Treating The Anti-Vaccine Moment With Kindness

Amanda Schaffer contemplates Eula Biss’s new book about vaccination:

Biss sympathizes with parents who fear vaccines, and she understands the cultural roots of their hesitation, which include an insistence on bodily independence; an obsession with physical purity, free from chemicals; and even a kind of pre-industrial nostalgia that casts vaccines as newfangled and SWITZERLAND-HEALTH-EBOLA-WAFRICAunnatural. She focusses on the historical antecedents to today’s shots, complicating the view that immunization is modern and therefore scary. In the eighteenth century, farmers observed that those who were exposed to cowpox tended not to develop smallpox later on. The physician Edward Jenner tested this connection by transferring fluid from a milkmaid’s pustule to the skin of a young boy, who then developed immunity to smallpox. Historical figures, including Cotton Mather, Mary Wortley Montagu, and Voltaire, championed the practice of variolation, in which individuals were infected with a mild form of smallpox to protect them from a more severe version of the disease.

If variolation had been more widely practiced in France, Voltaire wrote, “twenty thousand persons whom the smallpox swept away at Paris in 1723 would have been alive at this time.” Biss acknowledges that these practices were far less safe than the highly regulated shots administered in pediatricians’ offices today. Yet she seems to take comfort in the idea that “vaccination is a precursor to modern medicine, not the product of it.” But even if shots against some childhood diseases, like measles, mumps, rubella, and polio, have not changed substantially in recent decades, the leading edge of vaccine development—against pandemic flu, cancer, or Ebola, for instance—benefits enormously from advances in genetics and immunology.

Despite some misgivings, Schaffer sees an advantage to the book’s tone:

Biss’s gracious rhetoric and her insistence that she feels “uncomfortable with both sides” of the rancorous fight may frustrate readers looking for a pro-vaccine polemic. Yet her approach might actually be more likely to sway fearful parents, offering them an alternative set of images and associations to use in thinking about immunization.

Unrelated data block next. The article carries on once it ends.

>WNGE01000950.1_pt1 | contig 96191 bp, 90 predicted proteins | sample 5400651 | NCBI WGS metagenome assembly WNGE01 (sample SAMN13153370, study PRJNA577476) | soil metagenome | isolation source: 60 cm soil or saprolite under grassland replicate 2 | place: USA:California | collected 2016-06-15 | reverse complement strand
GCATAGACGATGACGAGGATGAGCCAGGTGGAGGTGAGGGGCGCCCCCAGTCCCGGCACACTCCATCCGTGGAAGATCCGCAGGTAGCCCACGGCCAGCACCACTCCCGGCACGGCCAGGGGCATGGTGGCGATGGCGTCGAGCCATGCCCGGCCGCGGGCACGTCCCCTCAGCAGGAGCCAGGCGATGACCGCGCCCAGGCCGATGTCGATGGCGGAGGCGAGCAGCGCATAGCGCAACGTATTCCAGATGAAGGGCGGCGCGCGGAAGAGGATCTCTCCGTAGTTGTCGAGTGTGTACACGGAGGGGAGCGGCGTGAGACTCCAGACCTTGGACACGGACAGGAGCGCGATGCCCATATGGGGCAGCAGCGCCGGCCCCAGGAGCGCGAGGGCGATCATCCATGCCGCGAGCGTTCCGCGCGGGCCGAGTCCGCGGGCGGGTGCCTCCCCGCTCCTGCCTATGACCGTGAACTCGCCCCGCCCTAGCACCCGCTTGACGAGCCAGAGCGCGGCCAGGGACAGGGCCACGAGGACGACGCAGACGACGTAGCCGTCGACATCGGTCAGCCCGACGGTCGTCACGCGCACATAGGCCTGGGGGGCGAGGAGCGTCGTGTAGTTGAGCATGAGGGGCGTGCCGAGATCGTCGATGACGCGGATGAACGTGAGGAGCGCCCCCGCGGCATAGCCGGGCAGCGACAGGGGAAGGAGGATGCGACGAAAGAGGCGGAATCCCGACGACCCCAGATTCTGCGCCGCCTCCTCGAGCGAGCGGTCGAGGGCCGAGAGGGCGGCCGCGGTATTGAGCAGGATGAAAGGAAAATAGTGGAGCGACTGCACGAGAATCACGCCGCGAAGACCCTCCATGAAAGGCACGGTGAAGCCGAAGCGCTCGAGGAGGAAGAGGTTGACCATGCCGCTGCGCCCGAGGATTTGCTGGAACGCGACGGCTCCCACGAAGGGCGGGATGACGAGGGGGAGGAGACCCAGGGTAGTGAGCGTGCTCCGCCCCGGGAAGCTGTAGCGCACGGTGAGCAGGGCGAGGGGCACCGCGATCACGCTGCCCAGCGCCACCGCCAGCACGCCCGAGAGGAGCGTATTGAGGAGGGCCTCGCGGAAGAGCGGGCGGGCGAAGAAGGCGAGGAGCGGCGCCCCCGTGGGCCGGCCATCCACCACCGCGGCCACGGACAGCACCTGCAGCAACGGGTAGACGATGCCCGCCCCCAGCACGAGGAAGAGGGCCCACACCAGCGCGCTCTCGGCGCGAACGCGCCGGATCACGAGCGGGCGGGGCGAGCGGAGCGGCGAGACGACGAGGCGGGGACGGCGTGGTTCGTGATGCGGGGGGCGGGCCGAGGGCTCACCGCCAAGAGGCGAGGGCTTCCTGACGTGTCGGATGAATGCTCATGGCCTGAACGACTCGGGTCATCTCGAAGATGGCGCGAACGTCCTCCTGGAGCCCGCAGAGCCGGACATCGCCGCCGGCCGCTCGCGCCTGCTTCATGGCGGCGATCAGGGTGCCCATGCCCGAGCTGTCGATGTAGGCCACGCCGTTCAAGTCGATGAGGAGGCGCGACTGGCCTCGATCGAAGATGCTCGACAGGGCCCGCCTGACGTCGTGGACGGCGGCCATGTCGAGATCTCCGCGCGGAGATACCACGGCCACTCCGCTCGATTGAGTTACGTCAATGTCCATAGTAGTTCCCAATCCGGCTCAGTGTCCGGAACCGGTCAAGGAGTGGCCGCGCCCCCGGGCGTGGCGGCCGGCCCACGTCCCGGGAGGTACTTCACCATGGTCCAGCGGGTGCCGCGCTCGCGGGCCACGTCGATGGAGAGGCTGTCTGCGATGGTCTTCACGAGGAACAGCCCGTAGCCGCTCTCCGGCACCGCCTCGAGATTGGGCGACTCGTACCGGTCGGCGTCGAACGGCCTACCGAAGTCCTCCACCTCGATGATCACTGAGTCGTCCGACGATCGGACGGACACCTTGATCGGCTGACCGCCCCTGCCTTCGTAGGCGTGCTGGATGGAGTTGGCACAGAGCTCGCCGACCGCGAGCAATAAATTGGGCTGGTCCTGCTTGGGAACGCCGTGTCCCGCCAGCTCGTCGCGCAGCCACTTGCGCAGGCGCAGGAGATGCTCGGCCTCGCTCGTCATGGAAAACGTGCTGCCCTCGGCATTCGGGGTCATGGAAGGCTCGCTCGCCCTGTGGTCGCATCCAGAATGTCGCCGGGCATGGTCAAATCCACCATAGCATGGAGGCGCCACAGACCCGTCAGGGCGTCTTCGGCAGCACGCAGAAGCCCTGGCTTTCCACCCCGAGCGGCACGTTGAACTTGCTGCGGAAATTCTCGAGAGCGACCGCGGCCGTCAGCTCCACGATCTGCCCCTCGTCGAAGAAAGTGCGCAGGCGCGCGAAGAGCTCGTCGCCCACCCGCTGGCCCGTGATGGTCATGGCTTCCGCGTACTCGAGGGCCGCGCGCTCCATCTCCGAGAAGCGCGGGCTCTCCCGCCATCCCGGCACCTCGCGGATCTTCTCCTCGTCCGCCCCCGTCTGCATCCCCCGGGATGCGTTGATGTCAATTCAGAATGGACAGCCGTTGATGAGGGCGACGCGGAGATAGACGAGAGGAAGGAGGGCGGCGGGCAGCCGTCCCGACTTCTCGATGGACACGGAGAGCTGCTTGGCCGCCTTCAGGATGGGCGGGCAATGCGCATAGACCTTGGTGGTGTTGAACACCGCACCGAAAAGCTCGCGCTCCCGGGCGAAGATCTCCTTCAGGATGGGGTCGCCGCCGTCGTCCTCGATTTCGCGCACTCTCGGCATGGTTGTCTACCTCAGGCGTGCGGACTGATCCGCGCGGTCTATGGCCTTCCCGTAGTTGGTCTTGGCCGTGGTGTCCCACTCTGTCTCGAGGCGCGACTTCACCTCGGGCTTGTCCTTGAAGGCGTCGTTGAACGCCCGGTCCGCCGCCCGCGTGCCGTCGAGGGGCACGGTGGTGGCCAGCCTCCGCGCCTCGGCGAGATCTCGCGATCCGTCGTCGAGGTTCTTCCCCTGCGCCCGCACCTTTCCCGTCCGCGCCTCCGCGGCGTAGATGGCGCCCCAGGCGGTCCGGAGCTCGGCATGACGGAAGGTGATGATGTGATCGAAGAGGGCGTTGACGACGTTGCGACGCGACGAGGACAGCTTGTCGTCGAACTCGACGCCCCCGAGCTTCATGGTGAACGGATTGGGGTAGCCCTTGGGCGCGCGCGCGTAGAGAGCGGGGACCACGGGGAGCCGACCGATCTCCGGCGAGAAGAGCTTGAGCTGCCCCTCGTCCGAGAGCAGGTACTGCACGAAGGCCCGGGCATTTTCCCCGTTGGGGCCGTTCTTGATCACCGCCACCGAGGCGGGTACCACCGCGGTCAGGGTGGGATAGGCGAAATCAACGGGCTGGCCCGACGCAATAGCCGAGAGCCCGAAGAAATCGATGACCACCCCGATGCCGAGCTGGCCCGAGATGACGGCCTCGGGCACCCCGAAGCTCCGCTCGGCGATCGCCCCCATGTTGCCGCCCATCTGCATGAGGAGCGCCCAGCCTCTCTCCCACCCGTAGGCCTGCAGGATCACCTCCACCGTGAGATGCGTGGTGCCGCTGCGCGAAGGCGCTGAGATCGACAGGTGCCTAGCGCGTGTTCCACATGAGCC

Mark Oppenheimer has mixed feelings about the book:

Biss comes not to rail against the vaccine skeptics, but to understand them. She is pro-vaccine, but she’s not an op-ed writer: she’s a high-style essayist, elliptical like Joan Didion, aphoristic like Susan Sontag, familiar like Anne Fadiman. Biss comes down on the side of science and reason, but in such an MFA-ish fashion that maybe some of the educated white women who are, alas, the main constituency for anti-vaccine nonsense, will be persuaded that they can trust Biss. Because she either has no animus toward those parents who withhold vaccines from their children, or because she hides that animus so very wellshe’s a grandmaster of judgment-withholdingthis may be the perfect book to hand to that mother or father of a newborn who is on the fence.

But if Biss has scored a minor success, we still have to bemoan that she succeeded where public science education failed. Vaccinating children should not be up for debate, so to read an elegant, incisive book that takes the debate seriously is bound to be an ambivalent experience. This is a book fair to both sides of a debate that, among people who know the evidence, does not exist. That there’s a market for it makes it a curiosity, a time-capsuled bit of evidence for a hysterical fad that surely must pass.

(Photo: A statue representing a child receiving a injection of vaccine is seen at the World Health Organization (WHO) headquarters on September 5, 2014 in Geneva. By Fabrice Coffrini/AFP/Getty Images)